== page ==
We shouldn’t dampen their curiosity and imagination, but instead, listen to them and learn from the value they provide through their mindset of constantly asking: “Why?” The future I dream of involves adults recognizing the new perspective of power that we can experience and access by listening to and encouraging children to infuse curiosity and creativity into daily life. We as adults have a role, as facilitators, as co-creators, and as promoters of children’s voices. We can’t create a better world for our kids— we have to create it with them! 

My goals are to keep following that process of encouragement and to keep building the tools to support the exchange of ideas that inspire social growth. The most valuable interactions we can have with one another are ones where we recognise one another and know how to work together regardless of our ages or backgrounds.

Q. What are some of the challenges you’ve faced in developing The Wonderment?

One of the coolest things about this whole process is that it’s reframed my concept of “challenges.” I’ve grown as a person to see challenges as fuel—as an energy that helps you to solve problems or ask the right questions to solve them.

Challenge has enabled me to remove my own biases, even when I didn’t realise they existed! I’ve followed the strong lead of the inspiring kids I’ve met along the journey. This is why we wanted the Wonderment to be self-initiated by kids themselves. Over these past 5 years, we’ve been figuring out how to really listen to the kids and let them guide us.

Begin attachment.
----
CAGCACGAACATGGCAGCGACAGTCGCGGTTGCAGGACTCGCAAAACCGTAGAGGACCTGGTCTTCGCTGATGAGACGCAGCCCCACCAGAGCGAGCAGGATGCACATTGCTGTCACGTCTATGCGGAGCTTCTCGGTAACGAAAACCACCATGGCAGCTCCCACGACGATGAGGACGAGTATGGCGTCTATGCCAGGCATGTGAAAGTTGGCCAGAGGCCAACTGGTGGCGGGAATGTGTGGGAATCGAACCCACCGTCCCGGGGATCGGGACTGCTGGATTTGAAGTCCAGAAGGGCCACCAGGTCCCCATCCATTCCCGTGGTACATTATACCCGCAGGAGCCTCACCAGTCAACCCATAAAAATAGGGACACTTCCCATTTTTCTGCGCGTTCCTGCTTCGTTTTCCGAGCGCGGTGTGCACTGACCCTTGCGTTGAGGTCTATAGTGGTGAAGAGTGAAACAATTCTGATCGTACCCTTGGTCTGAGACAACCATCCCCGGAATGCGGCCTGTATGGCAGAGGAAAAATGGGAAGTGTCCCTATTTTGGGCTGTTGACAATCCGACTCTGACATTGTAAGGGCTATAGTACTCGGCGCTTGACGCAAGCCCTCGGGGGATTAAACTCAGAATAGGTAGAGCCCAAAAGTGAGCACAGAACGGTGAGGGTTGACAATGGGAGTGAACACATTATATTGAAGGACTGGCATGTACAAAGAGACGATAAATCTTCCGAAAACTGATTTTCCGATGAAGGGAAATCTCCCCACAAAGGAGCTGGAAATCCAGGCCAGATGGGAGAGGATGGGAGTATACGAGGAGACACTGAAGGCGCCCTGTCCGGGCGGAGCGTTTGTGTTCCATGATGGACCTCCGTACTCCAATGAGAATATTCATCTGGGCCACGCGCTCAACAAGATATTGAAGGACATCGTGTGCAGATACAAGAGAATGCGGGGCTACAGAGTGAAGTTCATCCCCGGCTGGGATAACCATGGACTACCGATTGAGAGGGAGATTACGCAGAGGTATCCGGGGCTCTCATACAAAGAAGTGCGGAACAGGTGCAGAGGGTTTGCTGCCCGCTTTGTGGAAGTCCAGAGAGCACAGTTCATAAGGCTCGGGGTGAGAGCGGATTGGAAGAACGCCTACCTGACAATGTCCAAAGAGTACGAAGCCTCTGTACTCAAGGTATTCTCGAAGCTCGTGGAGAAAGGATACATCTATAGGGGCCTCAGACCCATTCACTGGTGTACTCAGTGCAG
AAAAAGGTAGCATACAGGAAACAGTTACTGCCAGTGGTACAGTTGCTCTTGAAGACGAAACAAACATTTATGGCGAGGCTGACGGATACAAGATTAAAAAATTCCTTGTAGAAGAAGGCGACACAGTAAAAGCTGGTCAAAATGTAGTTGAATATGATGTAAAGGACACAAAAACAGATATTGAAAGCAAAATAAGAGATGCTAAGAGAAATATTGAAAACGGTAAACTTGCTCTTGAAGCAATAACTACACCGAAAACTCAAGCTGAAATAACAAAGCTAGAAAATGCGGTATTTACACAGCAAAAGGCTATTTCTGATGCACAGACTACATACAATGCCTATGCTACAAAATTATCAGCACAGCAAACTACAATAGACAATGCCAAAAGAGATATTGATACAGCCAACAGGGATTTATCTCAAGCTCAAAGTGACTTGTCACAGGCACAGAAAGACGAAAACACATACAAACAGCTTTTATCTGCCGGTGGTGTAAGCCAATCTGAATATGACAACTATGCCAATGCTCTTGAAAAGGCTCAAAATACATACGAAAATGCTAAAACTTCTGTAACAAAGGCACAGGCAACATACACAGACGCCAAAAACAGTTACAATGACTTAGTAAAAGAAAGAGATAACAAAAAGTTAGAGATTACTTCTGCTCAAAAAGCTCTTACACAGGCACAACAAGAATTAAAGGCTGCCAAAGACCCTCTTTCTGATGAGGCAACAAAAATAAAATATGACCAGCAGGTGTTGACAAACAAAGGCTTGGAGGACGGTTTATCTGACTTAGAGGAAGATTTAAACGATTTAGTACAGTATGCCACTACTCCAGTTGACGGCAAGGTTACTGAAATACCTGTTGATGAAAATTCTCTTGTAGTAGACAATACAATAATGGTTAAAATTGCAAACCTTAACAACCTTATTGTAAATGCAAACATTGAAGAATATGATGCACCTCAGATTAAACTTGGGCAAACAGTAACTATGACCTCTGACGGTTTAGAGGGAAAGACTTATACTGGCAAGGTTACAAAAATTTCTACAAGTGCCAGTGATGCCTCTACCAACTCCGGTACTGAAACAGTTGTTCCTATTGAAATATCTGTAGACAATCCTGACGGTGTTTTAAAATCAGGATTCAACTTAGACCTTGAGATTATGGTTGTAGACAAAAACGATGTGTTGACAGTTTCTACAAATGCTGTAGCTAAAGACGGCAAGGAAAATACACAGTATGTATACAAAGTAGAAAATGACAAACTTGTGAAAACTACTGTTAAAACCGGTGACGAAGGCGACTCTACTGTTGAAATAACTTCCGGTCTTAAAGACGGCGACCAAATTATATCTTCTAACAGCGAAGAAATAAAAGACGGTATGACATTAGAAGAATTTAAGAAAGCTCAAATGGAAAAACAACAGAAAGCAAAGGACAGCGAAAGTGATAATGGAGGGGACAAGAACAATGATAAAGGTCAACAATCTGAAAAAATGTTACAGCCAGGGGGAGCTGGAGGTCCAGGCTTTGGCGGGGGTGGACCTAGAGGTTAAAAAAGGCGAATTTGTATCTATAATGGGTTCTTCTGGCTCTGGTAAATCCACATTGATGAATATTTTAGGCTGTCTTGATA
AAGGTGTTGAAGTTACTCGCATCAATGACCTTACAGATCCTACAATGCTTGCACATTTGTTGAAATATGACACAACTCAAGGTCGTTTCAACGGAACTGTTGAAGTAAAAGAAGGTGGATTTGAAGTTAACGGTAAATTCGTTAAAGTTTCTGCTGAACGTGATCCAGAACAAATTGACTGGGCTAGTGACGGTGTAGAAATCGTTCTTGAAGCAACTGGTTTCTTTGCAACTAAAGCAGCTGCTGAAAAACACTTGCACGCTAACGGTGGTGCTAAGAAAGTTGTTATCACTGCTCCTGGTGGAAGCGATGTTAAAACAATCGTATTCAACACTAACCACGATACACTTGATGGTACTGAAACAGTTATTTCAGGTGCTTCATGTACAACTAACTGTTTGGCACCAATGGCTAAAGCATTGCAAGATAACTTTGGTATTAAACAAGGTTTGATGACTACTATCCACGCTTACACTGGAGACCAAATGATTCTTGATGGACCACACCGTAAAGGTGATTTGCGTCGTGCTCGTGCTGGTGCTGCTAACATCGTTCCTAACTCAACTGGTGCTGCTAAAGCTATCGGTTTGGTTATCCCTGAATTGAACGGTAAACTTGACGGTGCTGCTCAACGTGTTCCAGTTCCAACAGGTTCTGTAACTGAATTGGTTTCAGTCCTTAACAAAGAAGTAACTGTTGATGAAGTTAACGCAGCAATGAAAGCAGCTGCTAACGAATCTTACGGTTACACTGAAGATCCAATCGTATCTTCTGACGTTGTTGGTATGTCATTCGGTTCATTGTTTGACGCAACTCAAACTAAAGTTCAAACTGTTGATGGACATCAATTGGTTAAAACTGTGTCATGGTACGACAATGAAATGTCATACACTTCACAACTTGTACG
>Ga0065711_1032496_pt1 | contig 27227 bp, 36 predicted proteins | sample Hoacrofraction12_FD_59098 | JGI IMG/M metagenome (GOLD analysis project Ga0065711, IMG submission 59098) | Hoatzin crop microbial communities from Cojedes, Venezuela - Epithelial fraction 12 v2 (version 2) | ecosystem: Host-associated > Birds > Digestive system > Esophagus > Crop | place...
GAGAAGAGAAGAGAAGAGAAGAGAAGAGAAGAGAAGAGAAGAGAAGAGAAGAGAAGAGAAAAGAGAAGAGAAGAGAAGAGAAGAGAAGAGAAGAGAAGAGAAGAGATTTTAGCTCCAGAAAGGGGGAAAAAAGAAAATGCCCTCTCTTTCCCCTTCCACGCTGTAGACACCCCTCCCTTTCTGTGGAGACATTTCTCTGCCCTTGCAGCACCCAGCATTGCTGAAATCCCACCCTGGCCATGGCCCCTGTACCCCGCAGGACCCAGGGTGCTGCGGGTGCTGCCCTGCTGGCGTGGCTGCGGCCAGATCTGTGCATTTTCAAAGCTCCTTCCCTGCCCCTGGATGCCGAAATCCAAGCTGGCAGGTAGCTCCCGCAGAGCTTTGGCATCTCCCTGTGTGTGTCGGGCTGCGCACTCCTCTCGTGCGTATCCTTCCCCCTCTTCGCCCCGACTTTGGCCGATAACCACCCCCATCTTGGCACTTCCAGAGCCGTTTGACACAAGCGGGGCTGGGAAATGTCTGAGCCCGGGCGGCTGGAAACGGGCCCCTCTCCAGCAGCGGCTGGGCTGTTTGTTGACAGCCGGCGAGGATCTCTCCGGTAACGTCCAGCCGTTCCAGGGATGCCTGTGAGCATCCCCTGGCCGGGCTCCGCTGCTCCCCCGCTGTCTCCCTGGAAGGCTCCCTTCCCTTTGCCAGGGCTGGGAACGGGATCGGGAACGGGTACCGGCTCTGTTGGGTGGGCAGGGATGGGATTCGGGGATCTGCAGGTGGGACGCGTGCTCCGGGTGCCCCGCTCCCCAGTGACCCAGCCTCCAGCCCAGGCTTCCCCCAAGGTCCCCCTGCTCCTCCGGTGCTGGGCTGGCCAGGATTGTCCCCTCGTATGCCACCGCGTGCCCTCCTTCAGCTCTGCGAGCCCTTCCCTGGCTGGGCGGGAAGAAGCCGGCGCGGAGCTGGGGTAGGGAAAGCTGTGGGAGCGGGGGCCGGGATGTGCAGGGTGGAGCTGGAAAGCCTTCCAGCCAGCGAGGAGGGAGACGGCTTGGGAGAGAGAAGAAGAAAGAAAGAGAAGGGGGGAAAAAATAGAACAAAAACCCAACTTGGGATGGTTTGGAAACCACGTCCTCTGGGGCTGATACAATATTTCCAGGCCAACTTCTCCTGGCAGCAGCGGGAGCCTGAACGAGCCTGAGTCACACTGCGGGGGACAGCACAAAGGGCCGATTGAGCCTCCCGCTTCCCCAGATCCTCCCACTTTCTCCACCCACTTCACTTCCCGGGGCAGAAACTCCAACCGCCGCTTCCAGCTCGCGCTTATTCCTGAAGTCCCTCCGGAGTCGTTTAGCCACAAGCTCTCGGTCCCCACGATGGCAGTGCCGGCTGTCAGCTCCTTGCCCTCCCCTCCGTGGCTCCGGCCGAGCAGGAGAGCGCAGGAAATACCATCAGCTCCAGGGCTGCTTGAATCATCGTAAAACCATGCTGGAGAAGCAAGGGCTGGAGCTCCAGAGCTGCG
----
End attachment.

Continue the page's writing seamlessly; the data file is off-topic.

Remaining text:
As the Wonderment grows and scales, we are focusing on how to support kids to share and act on these ideas in their immediate community, using technology as a tool to connect their work rather than a solution in and of itself. Developing the understanding to authentically connect human interactions between kids and adults in over +30 countries around the world is an exciting and challenging puzzle.

The thing I’m most excited about is that I think we’ve finally developed a process that allows kids to act on their own ideas in their communities and invite adults to join them. The kids provide the ideas of how they want to make a difference in their community and we connect them with the resources and processes to make that change a reality and connect their ideas and work with a global community. 

Q. Can you share some projects that have inspired you?

One of my favourite projects we’ve ever been a part of was with a group of kids in Guatemala. They noticed that there were other children living around their community that didn’t have access to education because they lived in rural areas which were too far for them to commute to the local school. So the kids came up with an idea to bring the education to them. We helped them transform an old sheriff’s bus into a mobile library equipped with books and resources. Then, the kids themselves came up with plans and activities to share the joy of learning and reading and traveled with the bus each week to these areas to teach. Seeing kids teach each other in such creative ways has inspired me ever since